Sunday, April 20, 2008

Transition Status

Those of you who started with me back in January (is it really that short a time?) know that the "transition" in the title of this space refers, on one level, to our hoped-for move from this house, where we have lived since 1981, to a new one, to be built on the little parcel we have in Delaware on Hopkins Prong, which is pictured at the top of the page. The move is to be financed by the proceeds from the sale of this house. On a much deeper level, we hope to transition into a completely new life. Steve would be able to retire at the end of next March; as a first step we have hoped to put this house on the market about this time next year.

I made a glancing reference yesterday to the idea that things in this regard are not looking so rosy at the moment. We're faced with two hurdles we were not planning on. One barrier, the slump in the housing market, has been sneaking up on us and is really not a surprise. Since our plan hinges on getting top dollar for this house, and the "top" seems to be lowering as time passes, we can adjust to the fact that we may have to wait maybe a year for things to settle down.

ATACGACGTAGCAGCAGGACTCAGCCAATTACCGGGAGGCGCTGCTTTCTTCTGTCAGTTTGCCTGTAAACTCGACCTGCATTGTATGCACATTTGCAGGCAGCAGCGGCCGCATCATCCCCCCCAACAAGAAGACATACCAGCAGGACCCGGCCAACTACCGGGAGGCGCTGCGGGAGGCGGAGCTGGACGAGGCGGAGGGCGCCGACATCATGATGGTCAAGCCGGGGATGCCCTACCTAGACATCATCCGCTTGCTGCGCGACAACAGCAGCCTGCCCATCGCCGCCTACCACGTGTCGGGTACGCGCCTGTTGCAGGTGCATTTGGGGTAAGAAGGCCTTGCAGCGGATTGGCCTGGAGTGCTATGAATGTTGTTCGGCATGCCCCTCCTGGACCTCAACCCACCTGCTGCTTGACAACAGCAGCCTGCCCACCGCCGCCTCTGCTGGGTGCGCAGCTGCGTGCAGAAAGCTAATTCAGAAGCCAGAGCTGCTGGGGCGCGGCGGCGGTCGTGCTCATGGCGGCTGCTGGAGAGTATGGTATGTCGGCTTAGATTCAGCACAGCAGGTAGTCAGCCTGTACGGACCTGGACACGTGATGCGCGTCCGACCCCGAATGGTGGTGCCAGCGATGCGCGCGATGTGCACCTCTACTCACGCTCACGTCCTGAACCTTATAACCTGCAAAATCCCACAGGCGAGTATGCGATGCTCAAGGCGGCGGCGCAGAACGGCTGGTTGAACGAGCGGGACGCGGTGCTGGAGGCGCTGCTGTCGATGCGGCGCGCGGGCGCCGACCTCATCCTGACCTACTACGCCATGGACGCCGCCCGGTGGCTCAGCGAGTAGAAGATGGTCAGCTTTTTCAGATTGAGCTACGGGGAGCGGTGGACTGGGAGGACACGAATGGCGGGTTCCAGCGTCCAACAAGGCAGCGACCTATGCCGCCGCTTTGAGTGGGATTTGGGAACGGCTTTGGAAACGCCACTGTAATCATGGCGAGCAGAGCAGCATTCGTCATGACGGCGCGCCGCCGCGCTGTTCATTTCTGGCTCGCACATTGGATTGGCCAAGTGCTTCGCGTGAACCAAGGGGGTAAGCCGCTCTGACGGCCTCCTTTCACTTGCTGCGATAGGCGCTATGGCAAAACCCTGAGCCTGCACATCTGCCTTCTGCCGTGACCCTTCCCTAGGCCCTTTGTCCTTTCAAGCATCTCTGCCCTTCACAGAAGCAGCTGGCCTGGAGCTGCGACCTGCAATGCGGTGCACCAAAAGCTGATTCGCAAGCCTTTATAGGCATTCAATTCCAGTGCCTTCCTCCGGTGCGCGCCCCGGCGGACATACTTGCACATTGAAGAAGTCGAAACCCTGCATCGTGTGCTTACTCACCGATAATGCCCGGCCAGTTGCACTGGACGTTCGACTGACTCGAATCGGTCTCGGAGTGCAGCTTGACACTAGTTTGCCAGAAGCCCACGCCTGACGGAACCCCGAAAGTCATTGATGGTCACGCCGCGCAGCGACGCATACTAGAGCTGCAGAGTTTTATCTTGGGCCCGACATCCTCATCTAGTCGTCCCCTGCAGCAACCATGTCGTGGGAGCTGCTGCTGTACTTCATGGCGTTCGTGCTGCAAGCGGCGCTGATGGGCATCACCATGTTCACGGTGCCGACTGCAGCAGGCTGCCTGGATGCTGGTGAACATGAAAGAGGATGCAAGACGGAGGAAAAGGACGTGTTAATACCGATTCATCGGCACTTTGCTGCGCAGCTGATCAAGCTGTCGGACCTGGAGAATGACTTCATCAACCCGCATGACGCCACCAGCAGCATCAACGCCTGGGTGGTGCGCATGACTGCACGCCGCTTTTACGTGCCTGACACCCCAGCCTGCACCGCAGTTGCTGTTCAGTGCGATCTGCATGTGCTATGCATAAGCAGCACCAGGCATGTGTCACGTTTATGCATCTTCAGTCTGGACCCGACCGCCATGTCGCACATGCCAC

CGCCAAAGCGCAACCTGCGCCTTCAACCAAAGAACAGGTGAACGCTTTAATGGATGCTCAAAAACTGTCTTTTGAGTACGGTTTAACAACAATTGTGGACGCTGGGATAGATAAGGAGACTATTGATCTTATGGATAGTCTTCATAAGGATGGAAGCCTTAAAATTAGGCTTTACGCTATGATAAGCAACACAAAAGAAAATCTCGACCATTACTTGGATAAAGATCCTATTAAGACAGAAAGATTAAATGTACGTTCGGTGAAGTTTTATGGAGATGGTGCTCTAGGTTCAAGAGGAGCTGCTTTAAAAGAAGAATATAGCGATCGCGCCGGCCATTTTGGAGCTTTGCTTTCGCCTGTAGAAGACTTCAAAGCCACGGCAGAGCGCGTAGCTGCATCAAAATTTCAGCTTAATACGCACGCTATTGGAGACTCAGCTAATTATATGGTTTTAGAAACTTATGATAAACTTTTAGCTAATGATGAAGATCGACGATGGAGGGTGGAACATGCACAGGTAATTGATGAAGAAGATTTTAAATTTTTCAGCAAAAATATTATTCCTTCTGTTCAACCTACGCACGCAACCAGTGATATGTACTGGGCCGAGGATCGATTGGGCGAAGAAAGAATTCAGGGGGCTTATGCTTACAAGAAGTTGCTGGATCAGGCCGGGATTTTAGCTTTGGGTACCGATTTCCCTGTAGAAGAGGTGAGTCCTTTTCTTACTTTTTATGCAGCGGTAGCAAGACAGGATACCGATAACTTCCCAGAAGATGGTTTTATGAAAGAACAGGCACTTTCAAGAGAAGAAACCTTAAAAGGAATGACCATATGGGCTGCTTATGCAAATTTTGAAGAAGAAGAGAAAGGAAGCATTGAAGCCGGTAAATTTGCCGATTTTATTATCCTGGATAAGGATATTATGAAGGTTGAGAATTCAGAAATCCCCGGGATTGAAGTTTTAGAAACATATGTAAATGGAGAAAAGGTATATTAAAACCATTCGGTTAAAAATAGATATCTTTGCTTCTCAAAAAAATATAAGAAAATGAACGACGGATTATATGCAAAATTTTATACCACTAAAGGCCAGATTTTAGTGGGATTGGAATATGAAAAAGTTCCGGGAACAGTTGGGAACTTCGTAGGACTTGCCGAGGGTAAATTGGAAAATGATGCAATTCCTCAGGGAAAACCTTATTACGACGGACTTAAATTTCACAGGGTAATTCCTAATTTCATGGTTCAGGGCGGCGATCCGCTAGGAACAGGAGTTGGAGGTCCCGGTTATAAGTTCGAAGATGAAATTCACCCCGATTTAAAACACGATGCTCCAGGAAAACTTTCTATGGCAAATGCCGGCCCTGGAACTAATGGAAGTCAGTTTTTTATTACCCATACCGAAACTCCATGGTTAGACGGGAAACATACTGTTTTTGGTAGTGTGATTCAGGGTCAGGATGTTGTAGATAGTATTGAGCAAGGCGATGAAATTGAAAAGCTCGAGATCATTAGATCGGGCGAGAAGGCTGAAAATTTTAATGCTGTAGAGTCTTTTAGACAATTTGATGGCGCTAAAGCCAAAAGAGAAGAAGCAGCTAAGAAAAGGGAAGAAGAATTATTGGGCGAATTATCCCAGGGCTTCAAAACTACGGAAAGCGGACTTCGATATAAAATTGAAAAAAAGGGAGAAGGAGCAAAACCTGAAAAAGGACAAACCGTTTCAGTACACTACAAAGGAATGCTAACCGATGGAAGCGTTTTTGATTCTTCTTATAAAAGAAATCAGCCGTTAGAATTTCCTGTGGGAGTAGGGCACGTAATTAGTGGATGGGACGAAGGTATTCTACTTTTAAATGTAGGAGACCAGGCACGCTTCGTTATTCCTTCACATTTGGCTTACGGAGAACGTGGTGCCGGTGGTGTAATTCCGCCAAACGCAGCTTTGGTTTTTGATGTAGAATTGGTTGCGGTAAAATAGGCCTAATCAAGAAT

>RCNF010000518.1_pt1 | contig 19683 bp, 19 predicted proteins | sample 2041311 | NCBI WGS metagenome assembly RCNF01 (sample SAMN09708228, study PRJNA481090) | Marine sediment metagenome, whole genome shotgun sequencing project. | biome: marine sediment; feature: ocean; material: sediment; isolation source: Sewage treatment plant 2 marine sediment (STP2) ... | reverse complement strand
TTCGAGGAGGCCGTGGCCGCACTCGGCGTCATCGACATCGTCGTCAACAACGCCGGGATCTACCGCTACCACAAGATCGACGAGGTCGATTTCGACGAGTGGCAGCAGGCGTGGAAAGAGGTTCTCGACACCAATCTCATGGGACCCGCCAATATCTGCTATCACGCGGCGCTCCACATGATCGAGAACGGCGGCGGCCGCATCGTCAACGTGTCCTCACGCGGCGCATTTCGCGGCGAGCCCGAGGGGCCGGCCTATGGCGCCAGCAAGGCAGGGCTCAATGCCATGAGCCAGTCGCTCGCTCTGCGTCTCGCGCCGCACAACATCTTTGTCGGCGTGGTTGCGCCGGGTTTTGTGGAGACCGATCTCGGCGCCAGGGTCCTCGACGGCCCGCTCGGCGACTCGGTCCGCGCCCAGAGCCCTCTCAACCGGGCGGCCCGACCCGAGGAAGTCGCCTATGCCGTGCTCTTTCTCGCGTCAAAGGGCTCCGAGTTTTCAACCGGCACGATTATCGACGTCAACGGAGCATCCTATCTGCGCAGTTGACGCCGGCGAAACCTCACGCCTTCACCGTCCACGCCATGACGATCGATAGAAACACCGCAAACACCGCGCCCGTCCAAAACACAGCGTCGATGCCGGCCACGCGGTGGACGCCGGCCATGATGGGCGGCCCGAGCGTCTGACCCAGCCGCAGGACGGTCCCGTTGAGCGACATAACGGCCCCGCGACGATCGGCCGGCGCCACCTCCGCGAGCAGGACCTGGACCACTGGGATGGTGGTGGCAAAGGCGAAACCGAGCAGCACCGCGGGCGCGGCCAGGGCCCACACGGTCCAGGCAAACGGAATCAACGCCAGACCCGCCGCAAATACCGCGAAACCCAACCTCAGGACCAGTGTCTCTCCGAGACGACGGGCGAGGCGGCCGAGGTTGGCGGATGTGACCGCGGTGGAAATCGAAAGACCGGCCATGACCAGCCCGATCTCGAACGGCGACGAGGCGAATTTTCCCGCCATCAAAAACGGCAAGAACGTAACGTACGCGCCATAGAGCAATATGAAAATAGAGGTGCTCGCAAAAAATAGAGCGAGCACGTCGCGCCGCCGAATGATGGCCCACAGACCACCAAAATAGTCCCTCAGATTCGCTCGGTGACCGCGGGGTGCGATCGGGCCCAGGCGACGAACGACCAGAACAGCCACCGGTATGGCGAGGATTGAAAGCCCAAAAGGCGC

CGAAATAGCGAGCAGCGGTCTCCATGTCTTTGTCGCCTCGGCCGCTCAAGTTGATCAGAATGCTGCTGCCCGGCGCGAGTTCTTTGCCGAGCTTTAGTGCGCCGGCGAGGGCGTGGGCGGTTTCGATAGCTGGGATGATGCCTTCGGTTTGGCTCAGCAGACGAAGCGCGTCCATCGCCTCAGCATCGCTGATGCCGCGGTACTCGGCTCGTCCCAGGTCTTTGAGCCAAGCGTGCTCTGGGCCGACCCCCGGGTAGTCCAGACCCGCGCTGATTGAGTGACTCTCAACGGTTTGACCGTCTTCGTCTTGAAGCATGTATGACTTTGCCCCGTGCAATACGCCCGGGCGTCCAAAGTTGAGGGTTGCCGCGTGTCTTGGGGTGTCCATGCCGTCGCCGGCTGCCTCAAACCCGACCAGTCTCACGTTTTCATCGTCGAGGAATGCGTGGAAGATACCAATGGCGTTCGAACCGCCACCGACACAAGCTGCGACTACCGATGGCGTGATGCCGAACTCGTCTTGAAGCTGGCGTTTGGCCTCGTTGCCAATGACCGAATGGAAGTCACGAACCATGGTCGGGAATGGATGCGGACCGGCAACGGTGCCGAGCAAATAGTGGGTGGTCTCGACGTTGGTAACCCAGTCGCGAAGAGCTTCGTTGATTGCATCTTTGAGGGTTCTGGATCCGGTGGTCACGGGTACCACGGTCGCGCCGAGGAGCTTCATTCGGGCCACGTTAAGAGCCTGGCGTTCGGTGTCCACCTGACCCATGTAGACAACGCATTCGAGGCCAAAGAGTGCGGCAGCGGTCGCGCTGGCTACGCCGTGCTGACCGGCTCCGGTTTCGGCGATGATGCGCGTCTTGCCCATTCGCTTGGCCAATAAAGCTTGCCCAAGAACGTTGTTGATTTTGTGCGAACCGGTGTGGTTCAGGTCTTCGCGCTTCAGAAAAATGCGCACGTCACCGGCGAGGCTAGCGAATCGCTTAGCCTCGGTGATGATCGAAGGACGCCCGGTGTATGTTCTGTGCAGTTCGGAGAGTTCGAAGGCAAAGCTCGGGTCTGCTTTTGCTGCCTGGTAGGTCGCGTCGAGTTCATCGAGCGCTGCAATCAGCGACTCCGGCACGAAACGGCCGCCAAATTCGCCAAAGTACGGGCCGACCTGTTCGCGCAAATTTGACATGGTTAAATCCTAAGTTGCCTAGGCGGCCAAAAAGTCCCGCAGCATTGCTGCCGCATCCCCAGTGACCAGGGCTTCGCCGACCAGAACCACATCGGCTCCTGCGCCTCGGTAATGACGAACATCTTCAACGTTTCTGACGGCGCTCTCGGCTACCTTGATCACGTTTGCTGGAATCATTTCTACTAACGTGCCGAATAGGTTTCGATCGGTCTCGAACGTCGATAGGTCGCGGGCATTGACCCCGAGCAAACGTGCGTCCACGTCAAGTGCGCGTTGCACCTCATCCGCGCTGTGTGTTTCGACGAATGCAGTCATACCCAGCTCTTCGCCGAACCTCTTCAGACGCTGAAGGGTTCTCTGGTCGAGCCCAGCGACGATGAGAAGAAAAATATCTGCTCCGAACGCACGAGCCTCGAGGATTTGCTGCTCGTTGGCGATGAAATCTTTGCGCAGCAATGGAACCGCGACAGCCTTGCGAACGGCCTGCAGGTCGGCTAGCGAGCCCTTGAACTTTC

The other hurdle is much harder to deal with. It has to do with Steve's job. He works for a small California company which had contracted with the Transportation Security Administration to recruit and train all of its baggage inspectors. In the long run, the company decided, in spite of the enormous size of the contract, that it no longer wants the headache of dealing with the federal government and did not bid when the contract came up for renewal. So when the current contract ends, Steve is out of a job. That would be bad enough, but it's worse because, as a company chartered by the California state government, there are certain benefits open to employees who spend, or can administratively buy, enough time with it. As things with the contract wind down, Steve will be 59 years old and within mere months of grabbing that brass ring of vestment. He has asked the company if they will allow him to purchase--at his own expense--the additional months of credited service to reach his goal, and they have said "no." Both the company and the state itself have thrown up one block after another, telling him why things cannot be done rather than seeking creative solutions to his unique situation.

Another job within the company? It's a very tiny operation and is scaling back; besides, there is bad blood between the company and this despised TSA project to the extent that it's looking as if they simply want to wash their hands of the entire experience, employees on the project included. A job has in fact opened, and Steve has applied for it, but we aren't optimistic.

The result of all this is that Steve, approaching age 60, will be searching for a new job at a time when he is ready to call it a day, and not only that, he may have to stay with it well into his 60s in order to receive any benefits from it.